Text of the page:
Washington State Department of Transportation (WSDOT) bridge engineers have scheduled an additional in-depth inspection of the S.R. 99 Alaskan Way Viaduct on Saturday, March 22.
During the viaduct’s most recent inspection, WSDOT bridge crews observed new cracks, as well as movement and widening of existing cracks, along girders and supports near Spring and Seneca streets. While the viaduct remains safe for travel, WSDOT bridge engineers need a second inspection to gather more information about the cracks before they can make repairs.
“These small cracks are evidence that the 60-year-old bridge continues to deteriorate and will continue to need constant attention to remain open,” said Tom Baker, WSDOT bridge engineer. “We inspect the structure multiple times per year to identify issues, like these cracks, and make repairs.”
This section of the viaduct is more than a half-mile north of the current location of the S.R. 99 tunneling machine. While the cause of these cracks is still to be determined, they are not related to tunneling activity.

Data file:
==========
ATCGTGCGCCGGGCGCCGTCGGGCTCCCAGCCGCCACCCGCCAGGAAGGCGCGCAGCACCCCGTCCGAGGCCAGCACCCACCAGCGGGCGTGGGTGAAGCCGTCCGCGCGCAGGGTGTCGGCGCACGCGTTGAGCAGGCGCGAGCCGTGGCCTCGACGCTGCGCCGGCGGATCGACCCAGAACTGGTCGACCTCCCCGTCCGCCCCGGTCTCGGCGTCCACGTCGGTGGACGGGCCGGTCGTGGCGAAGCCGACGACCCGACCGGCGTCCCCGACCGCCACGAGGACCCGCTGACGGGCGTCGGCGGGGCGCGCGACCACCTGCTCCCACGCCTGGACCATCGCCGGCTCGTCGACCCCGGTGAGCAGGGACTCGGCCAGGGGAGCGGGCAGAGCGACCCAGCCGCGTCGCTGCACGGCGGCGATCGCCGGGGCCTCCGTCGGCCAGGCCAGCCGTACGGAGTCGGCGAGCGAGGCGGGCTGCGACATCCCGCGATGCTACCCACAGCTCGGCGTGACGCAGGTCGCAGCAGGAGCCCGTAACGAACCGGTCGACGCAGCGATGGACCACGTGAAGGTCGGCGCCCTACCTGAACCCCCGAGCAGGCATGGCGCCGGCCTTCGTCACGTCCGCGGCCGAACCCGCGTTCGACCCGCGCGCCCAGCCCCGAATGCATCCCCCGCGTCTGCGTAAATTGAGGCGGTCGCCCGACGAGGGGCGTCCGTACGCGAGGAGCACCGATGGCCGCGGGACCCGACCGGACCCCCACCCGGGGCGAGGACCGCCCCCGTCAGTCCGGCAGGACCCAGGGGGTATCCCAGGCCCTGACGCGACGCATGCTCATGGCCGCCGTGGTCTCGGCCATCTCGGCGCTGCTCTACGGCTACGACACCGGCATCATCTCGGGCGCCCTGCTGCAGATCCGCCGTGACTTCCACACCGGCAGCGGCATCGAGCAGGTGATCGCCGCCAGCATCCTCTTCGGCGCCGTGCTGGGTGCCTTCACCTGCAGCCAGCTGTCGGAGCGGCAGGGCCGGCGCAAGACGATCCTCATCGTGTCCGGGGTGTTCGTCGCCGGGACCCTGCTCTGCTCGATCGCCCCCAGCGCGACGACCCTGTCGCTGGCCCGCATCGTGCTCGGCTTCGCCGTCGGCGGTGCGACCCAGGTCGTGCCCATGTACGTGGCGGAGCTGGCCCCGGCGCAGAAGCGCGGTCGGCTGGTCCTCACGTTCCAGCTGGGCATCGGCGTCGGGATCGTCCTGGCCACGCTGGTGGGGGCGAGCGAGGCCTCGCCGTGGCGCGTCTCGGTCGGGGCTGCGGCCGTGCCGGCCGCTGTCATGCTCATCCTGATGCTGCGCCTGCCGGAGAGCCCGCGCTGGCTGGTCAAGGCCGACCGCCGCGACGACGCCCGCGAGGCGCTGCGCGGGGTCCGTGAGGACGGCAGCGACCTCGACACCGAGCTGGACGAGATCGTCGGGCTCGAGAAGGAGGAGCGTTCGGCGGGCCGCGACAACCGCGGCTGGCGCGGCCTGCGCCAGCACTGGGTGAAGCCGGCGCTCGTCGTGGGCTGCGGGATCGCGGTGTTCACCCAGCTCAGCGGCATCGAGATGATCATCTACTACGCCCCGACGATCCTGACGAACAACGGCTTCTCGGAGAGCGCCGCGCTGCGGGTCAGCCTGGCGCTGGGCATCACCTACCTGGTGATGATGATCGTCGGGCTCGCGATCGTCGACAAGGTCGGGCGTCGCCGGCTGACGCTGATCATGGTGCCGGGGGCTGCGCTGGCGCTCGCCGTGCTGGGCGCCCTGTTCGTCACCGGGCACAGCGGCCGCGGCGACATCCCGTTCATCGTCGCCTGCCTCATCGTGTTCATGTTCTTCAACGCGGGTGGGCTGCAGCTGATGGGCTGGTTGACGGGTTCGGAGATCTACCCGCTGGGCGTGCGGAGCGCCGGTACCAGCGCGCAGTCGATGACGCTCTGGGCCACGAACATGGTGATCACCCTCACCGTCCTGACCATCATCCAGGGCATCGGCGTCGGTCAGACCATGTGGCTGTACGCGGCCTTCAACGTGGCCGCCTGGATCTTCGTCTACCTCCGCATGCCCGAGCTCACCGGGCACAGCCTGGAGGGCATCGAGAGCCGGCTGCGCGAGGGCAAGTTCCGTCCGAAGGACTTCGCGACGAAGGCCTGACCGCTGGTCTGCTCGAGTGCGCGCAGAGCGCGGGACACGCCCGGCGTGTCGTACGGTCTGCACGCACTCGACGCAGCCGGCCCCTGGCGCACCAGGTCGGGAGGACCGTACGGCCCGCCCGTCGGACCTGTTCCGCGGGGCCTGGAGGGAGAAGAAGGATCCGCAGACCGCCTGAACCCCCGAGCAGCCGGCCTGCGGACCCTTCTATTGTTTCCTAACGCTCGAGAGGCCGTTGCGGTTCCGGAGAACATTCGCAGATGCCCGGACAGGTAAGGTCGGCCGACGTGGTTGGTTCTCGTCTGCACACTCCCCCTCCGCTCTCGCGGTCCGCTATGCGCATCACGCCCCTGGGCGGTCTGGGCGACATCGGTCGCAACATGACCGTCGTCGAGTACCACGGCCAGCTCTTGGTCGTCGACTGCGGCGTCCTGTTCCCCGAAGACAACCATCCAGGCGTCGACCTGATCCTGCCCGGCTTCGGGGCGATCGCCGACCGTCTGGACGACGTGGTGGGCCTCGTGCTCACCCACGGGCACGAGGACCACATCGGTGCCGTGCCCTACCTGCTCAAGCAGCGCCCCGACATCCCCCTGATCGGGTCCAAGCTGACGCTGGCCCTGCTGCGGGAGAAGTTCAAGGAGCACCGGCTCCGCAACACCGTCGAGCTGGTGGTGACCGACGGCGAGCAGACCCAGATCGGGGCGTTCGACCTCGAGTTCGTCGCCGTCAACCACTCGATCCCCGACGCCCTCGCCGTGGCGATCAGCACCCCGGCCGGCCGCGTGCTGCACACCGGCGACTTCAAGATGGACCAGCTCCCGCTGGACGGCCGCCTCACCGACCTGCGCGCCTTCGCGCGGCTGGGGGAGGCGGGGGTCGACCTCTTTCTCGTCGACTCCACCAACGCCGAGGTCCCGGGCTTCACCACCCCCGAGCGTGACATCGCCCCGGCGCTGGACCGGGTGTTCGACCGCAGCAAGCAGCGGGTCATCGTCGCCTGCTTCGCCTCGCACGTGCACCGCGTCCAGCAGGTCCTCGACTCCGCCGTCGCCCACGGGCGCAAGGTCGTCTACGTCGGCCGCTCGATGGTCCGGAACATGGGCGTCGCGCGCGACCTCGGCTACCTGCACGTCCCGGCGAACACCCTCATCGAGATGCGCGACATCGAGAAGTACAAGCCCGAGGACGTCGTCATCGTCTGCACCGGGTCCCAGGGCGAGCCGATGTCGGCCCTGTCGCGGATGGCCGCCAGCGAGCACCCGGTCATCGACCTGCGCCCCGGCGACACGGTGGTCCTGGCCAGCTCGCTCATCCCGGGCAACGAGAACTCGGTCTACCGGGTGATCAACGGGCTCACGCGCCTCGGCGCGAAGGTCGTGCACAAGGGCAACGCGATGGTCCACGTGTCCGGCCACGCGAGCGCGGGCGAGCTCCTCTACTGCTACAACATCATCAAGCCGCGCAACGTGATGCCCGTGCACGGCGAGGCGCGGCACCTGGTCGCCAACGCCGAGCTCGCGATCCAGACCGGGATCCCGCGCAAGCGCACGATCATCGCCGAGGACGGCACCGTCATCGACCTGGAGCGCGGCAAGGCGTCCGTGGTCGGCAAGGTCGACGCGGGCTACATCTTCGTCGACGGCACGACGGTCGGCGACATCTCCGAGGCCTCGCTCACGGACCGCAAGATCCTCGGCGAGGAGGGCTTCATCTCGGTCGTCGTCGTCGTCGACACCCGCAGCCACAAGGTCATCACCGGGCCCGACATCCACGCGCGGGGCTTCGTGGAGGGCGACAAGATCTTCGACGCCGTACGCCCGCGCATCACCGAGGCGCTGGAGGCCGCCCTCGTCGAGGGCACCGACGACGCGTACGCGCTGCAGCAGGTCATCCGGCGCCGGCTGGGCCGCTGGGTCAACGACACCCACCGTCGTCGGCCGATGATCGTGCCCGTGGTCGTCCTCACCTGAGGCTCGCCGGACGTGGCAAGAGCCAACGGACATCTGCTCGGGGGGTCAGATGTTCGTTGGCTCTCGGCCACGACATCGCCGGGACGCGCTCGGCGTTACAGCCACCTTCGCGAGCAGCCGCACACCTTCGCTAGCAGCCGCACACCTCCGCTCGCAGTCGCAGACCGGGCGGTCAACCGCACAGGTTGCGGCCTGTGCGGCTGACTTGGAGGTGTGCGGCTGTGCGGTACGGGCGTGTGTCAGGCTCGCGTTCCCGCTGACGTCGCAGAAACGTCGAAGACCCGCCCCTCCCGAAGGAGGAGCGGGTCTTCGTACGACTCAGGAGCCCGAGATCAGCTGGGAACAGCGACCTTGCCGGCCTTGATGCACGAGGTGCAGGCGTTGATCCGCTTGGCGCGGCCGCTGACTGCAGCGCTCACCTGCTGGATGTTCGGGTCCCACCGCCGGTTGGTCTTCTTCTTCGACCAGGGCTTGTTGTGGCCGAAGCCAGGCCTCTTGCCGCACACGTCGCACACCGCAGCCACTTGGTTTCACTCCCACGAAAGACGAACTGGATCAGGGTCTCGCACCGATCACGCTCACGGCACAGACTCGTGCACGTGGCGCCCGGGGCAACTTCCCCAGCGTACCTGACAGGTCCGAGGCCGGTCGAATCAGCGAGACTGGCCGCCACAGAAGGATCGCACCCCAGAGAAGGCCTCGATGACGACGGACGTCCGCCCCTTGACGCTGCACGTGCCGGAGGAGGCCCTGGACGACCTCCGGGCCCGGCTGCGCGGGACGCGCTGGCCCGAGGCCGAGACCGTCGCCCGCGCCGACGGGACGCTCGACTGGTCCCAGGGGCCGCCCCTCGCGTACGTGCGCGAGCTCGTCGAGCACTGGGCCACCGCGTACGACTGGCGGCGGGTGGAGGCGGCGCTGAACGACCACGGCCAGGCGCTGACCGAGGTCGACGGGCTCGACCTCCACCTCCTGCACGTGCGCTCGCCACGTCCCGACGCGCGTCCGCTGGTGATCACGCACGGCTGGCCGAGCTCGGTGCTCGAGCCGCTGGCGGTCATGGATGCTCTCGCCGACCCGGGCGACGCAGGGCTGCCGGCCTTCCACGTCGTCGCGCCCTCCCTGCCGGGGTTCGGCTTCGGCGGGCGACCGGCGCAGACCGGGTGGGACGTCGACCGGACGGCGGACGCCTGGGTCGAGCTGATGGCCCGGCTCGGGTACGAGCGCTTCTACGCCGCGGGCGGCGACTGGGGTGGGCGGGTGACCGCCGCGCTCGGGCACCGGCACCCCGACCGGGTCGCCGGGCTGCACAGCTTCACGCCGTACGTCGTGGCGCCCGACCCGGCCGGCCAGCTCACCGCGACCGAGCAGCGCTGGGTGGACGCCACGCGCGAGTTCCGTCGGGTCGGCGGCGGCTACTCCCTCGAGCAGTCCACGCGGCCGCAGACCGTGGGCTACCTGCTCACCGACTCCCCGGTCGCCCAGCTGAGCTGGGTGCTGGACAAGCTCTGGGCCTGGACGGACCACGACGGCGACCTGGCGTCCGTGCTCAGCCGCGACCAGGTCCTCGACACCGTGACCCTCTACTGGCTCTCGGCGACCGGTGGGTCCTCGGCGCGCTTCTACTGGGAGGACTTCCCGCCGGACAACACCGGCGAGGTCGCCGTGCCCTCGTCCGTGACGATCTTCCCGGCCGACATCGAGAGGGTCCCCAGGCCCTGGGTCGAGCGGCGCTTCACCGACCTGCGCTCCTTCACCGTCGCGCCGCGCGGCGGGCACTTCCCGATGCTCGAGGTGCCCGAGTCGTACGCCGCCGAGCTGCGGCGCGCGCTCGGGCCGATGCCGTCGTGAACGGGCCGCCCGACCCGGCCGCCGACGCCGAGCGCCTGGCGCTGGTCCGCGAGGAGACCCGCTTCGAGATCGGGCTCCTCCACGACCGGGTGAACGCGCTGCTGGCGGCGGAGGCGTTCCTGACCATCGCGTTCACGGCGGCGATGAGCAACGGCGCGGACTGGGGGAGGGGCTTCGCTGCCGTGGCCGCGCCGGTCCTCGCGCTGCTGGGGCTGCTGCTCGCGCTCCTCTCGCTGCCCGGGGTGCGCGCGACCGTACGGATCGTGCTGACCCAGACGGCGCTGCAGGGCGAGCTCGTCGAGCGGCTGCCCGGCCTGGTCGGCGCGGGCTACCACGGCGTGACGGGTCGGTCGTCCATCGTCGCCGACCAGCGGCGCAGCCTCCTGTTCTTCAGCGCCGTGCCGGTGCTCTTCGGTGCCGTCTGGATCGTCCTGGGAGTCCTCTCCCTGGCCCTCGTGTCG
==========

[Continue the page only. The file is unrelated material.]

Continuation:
No other significant settlement or cracking was found during the latest inspection.
As part of the March 22 inspection, WSDOT crews will install monitoring devices on the viaduct to track the movement and growth of the cracks over time. Engineers will use this data to help identify potential repairs. Crews will begin removing ivy on the viaduct later this week to give WSDOT bridge inspectors the space they need to install the monitoring devices and make any necessary repairs.
Details of the closure will be released prior to March 22.
WSDOT inspects the viaduct four times each year, including two inspections that require full closures. Since the 2001 Nisqually earthquake, repairs have been made to the viaduct to ensure it stays safe for traffic.